A lasting natural monument in memory of those Borderers who fought in the First World War has been created by more than 100 Melrose residents.
A one-mile-long stretch of Annay Road, between Abbey Mill and Newstead, is now lined on both sides by copper beeches, as part of a project led by the town’s St Mary’s School.
Tom Rawson, a teacher there, said: “Planting trees is an amazing way to connect the past with the future.
“The young people who planted these trees may well forget about them for a few years but they will carry on growing steadily by the edge of the road and those same children will be able to return as adults, maybe with their own children, and remember what they did in 2018.
“Perhaps they will also be able to think about the significance is of the First World War centenary and what it means to the Borders.”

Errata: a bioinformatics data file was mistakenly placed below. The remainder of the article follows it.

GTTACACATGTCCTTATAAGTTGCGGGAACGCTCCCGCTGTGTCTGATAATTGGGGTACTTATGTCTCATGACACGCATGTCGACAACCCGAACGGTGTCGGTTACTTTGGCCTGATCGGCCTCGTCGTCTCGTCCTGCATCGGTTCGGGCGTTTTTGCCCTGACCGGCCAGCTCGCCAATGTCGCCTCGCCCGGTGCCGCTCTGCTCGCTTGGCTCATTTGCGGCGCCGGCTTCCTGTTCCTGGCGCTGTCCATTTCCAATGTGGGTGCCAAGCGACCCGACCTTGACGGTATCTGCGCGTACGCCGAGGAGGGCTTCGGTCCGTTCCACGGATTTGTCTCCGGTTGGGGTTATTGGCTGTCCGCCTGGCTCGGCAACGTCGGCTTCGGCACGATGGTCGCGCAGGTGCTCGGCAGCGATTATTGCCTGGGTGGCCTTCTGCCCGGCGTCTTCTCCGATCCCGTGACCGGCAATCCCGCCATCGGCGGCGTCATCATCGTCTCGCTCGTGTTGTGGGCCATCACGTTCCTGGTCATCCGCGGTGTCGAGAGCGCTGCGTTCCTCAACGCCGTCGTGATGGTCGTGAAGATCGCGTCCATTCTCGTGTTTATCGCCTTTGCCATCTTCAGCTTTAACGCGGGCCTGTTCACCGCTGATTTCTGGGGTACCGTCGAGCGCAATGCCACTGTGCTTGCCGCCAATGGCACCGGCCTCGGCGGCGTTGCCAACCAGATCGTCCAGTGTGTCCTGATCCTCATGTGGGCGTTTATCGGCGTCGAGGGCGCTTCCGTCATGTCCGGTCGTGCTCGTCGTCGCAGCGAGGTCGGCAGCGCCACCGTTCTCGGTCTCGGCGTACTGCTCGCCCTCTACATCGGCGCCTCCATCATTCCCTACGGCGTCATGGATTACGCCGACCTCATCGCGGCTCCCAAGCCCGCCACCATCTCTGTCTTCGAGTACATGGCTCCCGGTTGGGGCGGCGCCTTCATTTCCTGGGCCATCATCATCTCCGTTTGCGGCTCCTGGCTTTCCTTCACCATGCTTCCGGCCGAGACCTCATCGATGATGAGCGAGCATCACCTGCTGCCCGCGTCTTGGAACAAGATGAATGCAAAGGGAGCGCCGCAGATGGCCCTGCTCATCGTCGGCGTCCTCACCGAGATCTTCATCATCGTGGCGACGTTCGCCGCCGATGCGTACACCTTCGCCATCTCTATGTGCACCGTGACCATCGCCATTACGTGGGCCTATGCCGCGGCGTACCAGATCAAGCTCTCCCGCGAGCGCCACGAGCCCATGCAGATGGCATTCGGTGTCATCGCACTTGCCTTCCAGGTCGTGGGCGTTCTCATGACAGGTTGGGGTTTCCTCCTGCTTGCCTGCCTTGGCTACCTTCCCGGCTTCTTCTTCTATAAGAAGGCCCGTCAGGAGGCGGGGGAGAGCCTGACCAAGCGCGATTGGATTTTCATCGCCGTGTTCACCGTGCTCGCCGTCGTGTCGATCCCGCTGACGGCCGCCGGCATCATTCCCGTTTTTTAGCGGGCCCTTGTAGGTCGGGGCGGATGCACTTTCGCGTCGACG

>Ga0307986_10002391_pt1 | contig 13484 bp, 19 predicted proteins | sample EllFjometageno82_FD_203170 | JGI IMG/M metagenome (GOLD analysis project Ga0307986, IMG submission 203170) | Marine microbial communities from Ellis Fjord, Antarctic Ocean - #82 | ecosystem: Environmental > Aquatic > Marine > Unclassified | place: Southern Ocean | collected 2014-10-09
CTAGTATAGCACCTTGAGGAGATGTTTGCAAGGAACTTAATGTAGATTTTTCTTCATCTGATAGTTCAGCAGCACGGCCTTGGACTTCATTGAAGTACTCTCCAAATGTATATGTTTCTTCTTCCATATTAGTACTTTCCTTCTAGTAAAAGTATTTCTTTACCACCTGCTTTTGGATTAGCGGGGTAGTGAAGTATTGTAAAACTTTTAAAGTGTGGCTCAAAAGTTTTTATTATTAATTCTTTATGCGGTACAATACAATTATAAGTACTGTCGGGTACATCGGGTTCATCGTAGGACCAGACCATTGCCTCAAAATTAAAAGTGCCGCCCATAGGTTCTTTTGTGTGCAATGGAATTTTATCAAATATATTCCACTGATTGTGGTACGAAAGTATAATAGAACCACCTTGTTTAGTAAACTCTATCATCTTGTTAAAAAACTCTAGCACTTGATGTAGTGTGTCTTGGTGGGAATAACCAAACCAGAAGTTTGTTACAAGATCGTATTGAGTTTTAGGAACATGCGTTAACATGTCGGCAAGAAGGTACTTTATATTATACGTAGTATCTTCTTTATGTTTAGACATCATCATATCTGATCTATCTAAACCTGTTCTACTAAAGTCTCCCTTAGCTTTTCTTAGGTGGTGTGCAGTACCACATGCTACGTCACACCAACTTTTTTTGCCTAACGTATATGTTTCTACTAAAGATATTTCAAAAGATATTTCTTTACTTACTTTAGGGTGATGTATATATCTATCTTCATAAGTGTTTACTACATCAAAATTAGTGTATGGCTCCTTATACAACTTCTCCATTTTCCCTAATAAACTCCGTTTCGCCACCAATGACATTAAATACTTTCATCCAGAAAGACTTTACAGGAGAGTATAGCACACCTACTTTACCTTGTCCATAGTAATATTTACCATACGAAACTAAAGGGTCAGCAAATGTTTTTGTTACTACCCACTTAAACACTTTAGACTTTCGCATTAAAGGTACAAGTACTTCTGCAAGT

The avenue project was completed thanks to a Border tree planting grant and with help from Tweed Forum and the Borders Forest Trust.
“They have been wonderfully supportive of the project right from the very start as have all the local landowners including Melrose Rugby Club,” Mr Rawson said.
“All parties have recognised the importance of involving young people in creating a meaningful and lasting natural memorial to those who fought in the First World War.”
Mr Rawson is also organising a project called #1918oaks through his environmental group Green Tweed Eco. He is attempting to grow 1,918 oak trees from seeds in primary schools across the Borders.
So far Lauder and Melrose primaries have a tree nursery in their playgrounds with 420 oak trees growing in each one.
Any schools interested in looking after a tree nursery as part of the #1918oaks project should contact Tom through his Instagram page @greentweedeco .